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Chainfire (2005)

Chainfire (2005)

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3.95 of 5 Votes: 1
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0765344319 (ISBN13: 9780765344311)
tor fantasy

About book Chainfire (2005)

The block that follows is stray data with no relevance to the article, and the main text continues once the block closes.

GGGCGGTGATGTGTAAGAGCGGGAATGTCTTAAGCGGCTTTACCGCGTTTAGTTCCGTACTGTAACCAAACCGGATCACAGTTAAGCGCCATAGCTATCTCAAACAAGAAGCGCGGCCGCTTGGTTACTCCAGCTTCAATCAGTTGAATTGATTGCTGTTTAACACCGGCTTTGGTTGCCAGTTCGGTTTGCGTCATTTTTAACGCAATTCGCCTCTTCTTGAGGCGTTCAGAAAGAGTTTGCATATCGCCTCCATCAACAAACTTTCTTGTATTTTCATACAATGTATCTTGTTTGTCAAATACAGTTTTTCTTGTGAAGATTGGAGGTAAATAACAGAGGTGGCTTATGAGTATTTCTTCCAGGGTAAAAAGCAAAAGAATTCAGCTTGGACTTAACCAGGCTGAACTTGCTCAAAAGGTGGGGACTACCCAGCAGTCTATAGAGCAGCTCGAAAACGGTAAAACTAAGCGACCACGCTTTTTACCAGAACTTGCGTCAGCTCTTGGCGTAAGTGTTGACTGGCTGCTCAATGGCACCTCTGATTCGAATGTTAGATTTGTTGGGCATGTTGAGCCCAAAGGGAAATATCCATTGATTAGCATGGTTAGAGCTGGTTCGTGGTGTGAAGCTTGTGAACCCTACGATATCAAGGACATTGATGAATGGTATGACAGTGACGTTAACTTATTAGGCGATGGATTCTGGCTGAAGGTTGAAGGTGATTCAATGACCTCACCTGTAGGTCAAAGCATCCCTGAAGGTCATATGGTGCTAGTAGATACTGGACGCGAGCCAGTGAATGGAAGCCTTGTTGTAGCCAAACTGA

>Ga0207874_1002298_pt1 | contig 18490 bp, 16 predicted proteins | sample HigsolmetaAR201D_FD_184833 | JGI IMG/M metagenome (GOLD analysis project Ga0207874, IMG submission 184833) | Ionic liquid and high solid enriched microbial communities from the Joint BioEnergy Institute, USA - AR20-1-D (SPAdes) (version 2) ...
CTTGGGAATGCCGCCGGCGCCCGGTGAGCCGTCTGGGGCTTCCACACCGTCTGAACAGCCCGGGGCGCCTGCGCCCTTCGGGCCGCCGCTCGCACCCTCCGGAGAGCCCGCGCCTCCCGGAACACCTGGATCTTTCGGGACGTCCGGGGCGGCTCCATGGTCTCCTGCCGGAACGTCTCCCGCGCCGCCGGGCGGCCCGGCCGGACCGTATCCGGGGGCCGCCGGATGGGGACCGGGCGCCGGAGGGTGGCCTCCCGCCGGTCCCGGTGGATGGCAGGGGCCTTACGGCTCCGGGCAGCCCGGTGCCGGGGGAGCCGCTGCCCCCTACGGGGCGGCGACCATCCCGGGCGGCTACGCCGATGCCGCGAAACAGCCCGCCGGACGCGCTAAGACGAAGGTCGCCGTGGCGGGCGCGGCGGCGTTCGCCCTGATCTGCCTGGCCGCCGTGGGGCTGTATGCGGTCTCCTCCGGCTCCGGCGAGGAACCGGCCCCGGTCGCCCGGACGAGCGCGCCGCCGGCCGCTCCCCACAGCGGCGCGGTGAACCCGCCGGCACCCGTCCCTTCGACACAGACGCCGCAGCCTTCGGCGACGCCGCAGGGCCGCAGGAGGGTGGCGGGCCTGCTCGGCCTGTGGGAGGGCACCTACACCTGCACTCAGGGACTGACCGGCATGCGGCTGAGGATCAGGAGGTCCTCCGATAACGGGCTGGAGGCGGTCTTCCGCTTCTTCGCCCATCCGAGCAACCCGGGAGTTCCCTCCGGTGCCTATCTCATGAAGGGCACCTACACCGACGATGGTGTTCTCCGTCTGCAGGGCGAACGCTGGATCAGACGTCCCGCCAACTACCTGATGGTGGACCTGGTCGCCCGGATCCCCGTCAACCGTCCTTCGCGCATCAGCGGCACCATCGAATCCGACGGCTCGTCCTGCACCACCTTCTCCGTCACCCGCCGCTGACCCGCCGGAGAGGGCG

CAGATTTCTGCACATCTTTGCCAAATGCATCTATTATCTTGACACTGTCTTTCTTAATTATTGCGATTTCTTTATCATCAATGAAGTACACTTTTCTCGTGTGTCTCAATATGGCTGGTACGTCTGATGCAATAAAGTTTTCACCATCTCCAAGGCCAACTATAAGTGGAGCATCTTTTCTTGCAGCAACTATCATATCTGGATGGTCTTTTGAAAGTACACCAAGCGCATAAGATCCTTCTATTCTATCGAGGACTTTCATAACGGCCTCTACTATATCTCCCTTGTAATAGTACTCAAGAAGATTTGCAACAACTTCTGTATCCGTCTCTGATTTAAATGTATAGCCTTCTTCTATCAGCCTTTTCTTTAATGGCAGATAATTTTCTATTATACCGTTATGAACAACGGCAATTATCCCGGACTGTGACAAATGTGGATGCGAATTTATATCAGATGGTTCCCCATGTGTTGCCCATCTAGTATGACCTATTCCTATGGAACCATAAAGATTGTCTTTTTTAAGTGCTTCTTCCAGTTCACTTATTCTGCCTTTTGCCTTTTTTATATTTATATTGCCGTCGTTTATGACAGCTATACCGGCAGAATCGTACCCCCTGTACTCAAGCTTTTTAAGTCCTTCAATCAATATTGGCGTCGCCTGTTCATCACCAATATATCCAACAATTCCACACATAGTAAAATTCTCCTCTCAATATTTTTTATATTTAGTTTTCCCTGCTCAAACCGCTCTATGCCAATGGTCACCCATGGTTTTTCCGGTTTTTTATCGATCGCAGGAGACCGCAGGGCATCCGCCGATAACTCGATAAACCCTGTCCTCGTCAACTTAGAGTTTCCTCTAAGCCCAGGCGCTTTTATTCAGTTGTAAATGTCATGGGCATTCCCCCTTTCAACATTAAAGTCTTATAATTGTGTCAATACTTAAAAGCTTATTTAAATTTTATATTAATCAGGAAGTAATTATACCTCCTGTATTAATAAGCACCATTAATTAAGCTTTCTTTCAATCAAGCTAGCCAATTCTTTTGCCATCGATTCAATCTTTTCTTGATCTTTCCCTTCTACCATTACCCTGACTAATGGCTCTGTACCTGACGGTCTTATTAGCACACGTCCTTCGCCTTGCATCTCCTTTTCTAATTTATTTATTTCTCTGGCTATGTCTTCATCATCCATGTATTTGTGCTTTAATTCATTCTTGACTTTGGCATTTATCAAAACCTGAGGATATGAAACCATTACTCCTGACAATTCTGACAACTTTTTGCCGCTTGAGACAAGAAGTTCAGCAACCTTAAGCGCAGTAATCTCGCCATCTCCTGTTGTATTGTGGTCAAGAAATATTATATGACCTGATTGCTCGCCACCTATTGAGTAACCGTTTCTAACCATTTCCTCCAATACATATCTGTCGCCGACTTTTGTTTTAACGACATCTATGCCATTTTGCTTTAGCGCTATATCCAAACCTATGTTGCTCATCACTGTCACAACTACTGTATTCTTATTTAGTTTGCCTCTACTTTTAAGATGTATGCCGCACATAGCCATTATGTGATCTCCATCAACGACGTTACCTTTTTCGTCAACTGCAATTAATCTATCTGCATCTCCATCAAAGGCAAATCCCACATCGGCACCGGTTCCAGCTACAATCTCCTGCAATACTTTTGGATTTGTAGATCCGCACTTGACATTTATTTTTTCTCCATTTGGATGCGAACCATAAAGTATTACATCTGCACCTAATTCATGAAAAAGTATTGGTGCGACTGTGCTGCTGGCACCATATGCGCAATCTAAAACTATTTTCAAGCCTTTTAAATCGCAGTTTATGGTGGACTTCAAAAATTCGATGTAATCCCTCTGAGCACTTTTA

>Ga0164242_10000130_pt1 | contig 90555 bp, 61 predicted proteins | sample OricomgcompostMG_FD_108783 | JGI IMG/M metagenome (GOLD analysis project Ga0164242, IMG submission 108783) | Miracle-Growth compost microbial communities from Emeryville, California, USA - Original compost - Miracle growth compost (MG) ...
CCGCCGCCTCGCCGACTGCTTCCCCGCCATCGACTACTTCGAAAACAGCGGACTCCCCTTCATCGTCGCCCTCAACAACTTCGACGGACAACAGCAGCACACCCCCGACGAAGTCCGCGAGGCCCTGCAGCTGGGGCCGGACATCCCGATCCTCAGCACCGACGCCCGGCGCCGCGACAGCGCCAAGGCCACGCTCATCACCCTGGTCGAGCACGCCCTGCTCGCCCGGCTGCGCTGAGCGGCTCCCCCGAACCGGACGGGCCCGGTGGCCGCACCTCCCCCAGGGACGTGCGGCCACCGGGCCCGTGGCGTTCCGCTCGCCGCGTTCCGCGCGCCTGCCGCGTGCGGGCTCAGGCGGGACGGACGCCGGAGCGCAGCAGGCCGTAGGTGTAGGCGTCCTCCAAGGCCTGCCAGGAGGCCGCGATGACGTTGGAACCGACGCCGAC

I really enjoyed this book if not for the frustration that had me wanting to tear my hair out. But for once it didn't so much have to do with Goodkind's writing as the characters themselves. Before I started Chainfire, I felt that maybe the books were getting a tad predictable. But this changed the entire the ball game. At the start of Chainfire, we meet Richard who has been seriously injured. He is immediately taken to Nicci who sets out trying to heal him. But his injuries are so serious that she has to use Subtractive Magic to heal him. He lives through the ordeal only to discover something gravely disturbing, Kahlan is missing. And not only is she missing but nobody remembers her. Richard tries to convince Cara and Nicci about who Kahlan is but the harder he tries the more convinced they become that she's just a figment of his pain-addled mind. He tires of trying to convince them and instead sets out to find her. He meets Shota who gives him some clues in return for the Sword of Truth. He then turns to Zedd for his help only to find that Zedd too can't help him because he doesn't believe Richard. In other news, the Sword of Truth is now with Samuel (yes the same one who skulks around Shota) Chainfire was probably one of the more linear books in the series with minimal POVs, we mostly stay with Richard and Nicci. There are a few others but they are fleeting. As far as progressing the plot, there isn't a lot that happens in this book. Its primary focus is Richard's quest for Kahlan. This was interesting because we saw all the ways in which Kahlan influenced the people around her and how they were somehow lesser for forgetting her. So that all the change she had affected on a personal level was undone. Chainfire also benefited from this more streamlined narrative because it gave the readers the chance to fully grasp the seriousness of the event in the broader scheme of things (the end of the world) Interspersed with a lot of heartbreak and frustration, there was also some action, this time mostly centered around Nicci. We saw a glimpse of what she was capable of in Faith of the Fallen and in Chainfire we get a deeper sense of her awesome power. In the absence of Kahlan (the resident badass female character) it was refreshing to see another uber-powerful female character. As far as characters go, Chainfire again limited the number of people involved. We concentrated on Richard, Cara, Nicci, Zedd, Nathan and Ann. This was a pleasant change. Richard was as dogged as ever. He was steadfast in his belief that Kahlan was indeed real and that there was something very seriously amiss with the world around him. This unflinching belief in the face of wide-spread denial of the very existence of the woman he loves is what makes him such a compelling character. Sure, there were moments of doubt and uncertainty, but he battled past those dark times. Cara is always a joy to read and in Chainfire, there was a very subtle shift in their dynamic. Worry not, nothing romantic but a change nonetheless. I was most curious about Nicci, not that I was unsure of her bond to Richard (there could be no doubt about that) but about her as a character. She has certainly come a long way from her earlier beliefs and is a true ally to Richard. Even though she doesn't believe him, when he despairs of finding Kahlan, it is Nicci who forces him to see beyond what everyone around him wants him to see. She also warned him of his uncle, Nathan and Ann's idea of helping him while he was still in the Keep. She has become an indispensable part of the group. As for the rest, they make up those that had me wanting to tear my hair out. Sure Nicci and Cara contributed to that as well, but these three, Nathan, Ann and Zedd(especially Ann) were the real culprits. Zedd is always a pleasure to come across and his interactions with Rikka were among the most entertaining in the entire book. But like the others in the book, he was happy to look at the simplest reason for the disappearing prophecies and not look beyond. Nathan and Ann also journey to the Keep after they discover the blank pages in the various books of prophecy to see if the ancient books at the Keep have escaped that fate. Nathan's character in Chainfire was a little subdued since his customary wit and charm were absent. Ann was infuriating as always. She is a such busybody. Kahlan had the right measure where Ann was concerned and didn't care for her meddling ways. With memories of Kahlan gone, the change she had affected was absent as well. Of all the characters, I find Ann most annoying. The Mord Sith are entertaining as always and it was nice to see more of Rikka and Berdine. Kahlan was absent for most of the duration of the book and when we do meet her she is in a bad place. She too has no memory of who she really is and worse, she is in the clutches of the evil Sisters of the Dark. They need her to steal and open the Boxes of Orden and thus end the world of the living. Back when Richard used the Stone to Tears to close the rift to the Underworld, I thought that the problem of the Keeper had been handled a little too quickly and smoothly, clearly I was wrong. The Keeper is far from defeated and with what Sisters unleashed, the world is quite literally at the brink of destruction. There is still that inner steel that was the core of Kahlan's strength and I hope that she can somehow recover more of that inner strength that made her the Mother Confessor and a force to be reckoned with (independent of Richard) Chainfire was an entertaining read but it most importantly, it sets up Phantom and Confessor beautifully. It was a pleasant change of pace and plot in the series and I can't wait to see how it all concludes.